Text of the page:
at one time, the mill creek was the most polluted and physically DEGRADED stream in the united states.
In 1997, because of its multiple stressors and sources of pollution, the national river conservation group American Rivers designated Mill the “most endangered urban river in North America.”
Unfortunately, over the past 100 years, as the quality of the watershed's environment deteriorated from the cumulative impacts of intense urbanization, channelization and industrial use, the economic health of the area also dramatically declined. Today, thousands of people of color and Appalachian descent live in economically-depressed neighborhoods and communities along and near the creek. These watershed residents bear a disproportionate share of the quality of life problems resulting from a degraded environment and associated health risks.
To learn more about the Mill Creek, check out Dr. Stanley Hadeen's book:
In 1992, Ohio EPA conducted its first comprehensive chemical and biological survey of Mill Creek and some of its tributaries. On the Mill Creek mainstem, levels of bacteria and viruses from raw sewage exceeded acceptable federal and state water pollution standards at virtually every sampling site. There were elevated levels of lead and other heavy metals, organic compounds, pesticides and ammonia. Sediment samples taken at a number of sites indicated elevated levels of a variety of metals including lead, zinc, copper, cadmium, and chromium. Fish and benthic macroinvertebrates were adversely impacted by multiple stressors, including contaminated sediments, channelization of the stream, loss of stream and riparian habitat, combined sewer overflows and other pollutants, and a widely-ranging flow regime.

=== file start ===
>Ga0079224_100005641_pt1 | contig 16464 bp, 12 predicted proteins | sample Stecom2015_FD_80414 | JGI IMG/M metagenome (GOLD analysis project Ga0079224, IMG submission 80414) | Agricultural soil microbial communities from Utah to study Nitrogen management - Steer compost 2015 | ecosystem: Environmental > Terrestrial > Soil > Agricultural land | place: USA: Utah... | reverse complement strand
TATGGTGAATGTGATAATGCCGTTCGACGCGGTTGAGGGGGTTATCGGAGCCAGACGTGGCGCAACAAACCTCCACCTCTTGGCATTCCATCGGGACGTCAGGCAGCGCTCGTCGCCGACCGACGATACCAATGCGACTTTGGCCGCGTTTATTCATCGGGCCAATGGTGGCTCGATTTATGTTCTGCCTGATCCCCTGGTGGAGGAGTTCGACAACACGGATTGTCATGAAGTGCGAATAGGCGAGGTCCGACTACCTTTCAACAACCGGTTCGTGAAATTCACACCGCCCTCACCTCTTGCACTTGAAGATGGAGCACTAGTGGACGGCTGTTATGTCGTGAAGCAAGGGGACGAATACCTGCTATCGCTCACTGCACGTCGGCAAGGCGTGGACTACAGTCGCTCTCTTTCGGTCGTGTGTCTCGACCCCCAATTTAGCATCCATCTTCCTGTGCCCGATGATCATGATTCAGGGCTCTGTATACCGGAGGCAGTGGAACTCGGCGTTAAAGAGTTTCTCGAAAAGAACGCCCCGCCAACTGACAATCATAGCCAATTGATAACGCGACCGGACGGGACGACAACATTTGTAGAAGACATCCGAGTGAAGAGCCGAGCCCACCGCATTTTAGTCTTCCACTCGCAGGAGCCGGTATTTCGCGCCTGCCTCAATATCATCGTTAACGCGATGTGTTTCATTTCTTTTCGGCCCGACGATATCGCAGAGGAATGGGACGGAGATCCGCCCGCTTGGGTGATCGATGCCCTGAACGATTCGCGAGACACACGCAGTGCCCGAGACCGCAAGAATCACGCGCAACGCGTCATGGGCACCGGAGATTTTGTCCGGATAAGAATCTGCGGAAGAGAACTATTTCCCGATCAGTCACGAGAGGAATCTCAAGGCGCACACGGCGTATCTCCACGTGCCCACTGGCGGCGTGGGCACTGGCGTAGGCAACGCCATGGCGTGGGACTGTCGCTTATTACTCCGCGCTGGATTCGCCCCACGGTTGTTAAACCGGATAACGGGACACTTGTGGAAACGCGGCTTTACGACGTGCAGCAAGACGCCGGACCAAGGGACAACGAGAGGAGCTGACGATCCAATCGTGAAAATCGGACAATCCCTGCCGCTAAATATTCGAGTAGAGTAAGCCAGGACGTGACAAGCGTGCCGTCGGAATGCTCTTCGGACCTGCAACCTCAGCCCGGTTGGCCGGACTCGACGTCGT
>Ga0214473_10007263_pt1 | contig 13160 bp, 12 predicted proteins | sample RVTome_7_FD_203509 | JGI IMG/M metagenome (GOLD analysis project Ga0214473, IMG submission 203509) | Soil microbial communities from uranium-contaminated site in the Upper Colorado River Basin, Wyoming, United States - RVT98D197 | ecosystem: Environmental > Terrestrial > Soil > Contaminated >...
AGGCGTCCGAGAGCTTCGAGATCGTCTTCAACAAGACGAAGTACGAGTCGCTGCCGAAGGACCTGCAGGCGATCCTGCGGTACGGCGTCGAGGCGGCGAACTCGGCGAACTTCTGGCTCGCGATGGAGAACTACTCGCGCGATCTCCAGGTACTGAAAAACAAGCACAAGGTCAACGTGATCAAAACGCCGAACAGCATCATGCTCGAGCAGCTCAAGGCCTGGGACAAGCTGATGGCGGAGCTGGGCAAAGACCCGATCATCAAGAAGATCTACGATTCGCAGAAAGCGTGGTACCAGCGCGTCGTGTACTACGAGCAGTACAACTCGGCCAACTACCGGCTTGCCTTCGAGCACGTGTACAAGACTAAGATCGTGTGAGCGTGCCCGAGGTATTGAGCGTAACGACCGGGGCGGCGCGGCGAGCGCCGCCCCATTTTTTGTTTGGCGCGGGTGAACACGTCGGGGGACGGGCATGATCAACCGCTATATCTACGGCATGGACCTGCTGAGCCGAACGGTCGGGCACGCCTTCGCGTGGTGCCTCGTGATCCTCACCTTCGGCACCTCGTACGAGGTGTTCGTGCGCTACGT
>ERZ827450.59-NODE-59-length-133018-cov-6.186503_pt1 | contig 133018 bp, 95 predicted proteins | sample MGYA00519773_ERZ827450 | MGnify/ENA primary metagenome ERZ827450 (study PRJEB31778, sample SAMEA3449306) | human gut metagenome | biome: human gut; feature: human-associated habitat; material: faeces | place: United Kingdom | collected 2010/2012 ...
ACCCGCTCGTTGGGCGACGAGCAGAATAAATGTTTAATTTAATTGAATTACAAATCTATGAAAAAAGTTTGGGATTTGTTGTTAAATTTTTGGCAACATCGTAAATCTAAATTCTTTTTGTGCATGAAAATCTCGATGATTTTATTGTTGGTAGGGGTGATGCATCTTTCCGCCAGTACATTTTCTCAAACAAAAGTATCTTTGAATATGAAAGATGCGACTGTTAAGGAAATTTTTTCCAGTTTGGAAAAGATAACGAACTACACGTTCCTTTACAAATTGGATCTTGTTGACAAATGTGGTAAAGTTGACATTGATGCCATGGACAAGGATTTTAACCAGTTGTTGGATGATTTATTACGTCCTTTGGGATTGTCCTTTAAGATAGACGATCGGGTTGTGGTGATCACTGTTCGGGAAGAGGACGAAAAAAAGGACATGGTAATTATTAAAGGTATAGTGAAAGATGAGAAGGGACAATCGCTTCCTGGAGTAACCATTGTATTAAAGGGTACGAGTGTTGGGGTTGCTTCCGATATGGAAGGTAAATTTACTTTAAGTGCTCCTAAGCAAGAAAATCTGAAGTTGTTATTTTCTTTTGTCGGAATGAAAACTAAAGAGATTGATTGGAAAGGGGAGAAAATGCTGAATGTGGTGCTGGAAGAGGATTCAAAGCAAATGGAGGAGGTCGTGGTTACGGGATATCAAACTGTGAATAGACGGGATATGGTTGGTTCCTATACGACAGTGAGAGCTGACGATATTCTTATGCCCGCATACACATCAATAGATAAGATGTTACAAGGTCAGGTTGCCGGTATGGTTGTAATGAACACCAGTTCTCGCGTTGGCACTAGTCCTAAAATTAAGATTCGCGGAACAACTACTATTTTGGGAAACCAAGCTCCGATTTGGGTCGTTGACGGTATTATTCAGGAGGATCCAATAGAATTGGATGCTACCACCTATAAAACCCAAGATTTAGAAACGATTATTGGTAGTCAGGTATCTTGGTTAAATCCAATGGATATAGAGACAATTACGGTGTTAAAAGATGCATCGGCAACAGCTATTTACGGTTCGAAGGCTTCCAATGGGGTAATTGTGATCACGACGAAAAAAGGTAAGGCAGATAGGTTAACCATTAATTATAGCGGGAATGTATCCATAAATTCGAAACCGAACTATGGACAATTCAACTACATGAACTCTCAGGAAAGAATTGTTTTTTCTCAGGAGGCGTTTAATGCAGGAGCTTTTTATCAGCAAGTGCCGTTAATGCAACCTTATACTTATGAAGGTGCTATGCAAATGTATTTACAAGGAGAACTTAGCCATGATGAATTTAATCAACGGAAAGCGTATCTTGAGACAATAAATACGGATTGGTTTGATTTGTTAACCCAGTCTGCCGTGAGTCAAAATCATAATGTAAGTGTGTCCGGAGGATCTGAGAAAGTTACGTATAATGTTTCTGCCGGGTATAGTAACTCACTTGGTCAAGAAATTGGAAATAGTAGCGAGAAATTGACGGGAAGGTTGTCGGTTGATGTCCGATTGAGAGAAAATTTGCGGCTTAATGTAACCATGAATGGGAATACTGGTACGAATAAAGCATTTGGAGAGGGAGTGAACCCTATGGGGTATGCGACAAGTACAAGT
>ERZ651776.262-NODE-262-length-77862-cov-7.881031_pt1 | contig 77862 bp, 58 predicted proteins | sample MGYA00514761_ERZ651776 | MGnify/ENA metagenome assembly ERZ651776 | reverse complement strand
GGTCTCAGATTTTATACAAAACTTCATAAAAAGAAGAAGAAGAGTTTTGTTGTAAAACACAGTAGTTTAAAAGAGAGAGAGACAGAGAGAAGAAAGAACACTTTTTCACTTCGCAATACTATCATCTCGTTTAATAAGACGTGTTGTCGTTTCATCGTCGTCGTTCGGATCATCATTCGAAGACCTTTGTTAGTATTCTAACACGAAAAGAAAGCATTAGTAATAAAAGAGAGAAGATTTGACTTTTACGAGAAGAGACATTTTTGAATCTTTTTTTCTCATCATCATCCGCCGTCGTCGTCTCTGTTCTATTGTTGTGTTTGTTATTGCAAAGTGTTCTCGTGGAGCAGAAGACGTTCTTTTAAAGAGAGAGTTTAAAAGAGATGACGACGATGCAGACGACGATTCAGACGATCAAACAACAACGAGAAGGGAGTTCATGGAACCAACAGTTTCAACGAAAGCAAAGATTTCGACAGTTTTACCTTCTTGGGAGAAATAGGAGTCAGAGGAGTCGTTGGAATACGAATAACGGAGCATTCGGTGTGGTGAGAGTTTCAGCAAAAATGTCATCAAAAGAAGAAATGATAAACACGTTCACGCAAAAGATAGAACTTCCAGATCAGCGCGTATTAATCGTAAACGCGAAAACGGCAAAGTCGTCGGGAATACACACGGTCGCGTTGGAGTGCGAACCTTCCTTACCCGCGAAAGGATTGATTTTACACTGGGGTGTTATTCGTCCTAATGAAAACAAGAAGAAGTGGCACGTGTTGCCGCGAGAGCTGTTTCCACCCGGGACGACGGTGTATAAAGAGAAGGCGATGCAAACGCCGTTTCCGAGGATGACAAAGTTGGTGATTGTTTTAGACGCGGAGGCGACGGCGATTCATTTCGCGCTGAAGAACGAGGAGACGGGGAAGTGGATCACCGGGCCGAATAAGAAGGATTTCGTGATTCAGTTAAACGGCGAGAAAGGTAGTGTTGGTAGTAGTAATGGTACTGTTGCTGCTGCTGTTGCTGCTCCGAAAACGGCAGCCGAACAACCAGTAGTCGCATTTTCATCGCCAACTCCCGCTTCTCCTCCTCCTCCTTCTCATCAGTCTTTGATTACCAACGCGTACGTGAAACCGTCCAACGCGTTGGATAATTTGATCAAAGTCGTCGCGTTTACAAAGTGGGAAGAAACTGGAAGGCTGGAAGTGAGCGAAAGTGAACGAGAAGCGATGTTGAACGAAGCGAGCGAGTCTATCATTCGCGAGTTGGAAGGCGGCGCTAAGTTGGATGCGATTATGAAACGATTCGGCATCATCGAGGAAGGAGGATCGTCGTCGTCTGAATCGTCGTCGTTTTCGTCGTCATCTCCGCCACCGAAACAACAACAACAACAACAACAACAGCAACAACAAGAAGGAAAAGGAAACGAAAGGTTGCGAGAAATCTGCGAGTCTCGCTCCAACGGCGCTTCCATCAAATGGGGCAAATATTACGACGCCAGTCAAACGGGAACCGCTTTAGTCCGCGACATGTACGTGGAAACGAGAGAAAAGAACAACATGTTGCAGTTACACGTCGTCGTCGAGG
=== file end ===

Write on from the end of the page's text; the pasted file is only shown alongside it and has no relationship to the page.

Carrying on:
Ohio EPA found only pollution-tolerant fish and other aquatic species like sludge worms, blood worms, and leeches in inner-city segments of the creek. Polychlorinated biphenyls (PCBs) were found in fish tissue, resulting in a fish consumption advisory by the Ohio Department of Health.
For almost all of the Mill Creek main channel in Hamilton County, the Ohio EPA recommended that there be no public contact with the stream.
Despite the regulatory warnings and the public perception of the creek's mainstem as an open sewer, many people, especially children from affected communities, continue to fish and wade in the creek, because kids love water and Mill Creek is their "backyard" stream.
FREEDOM TREES SERVE TO CELEBRATE THE RICH CULTURAL HISTORY OF THE UNDERGROUND RAILROAD AND ITS CONNECTION TO MILL CREEK.
The river corridor served as a major transportation route for thousands of slaves crossing the Ohio River at Cincinnati. Further, many free blacks and white freedom conductors lived in the Mill Creek Watershed, providing life giving food, clothing, shelter and transportation assistance to fugitive slaves.
Groundwork Cincinnati - Mill Creek, the National Underground Railroad Freedom Center, the City of Cincinnati and Paul Hemmer s Sand Run Nursery & Preserve launched the Mill Creek Freedom Trees Program in November 2004, at a tree planting event and press conference on the banks of Mill Creek in Northside (Grove #1). Groundwork Cincinnati - Mill Creek planted the second Mill Creek Freedom Trees site (Grove #2) in 2005, on the east side of Mill Creek, between the river and Interstate 75, and between Mitchell Avenue to the north and Clifton Avenue to the south. In 2006 two local schools designed and created (Grove #3) and (Grove #4) through their participation on Groundwork Cincinnati - Mill Creek's Environmental Education Program.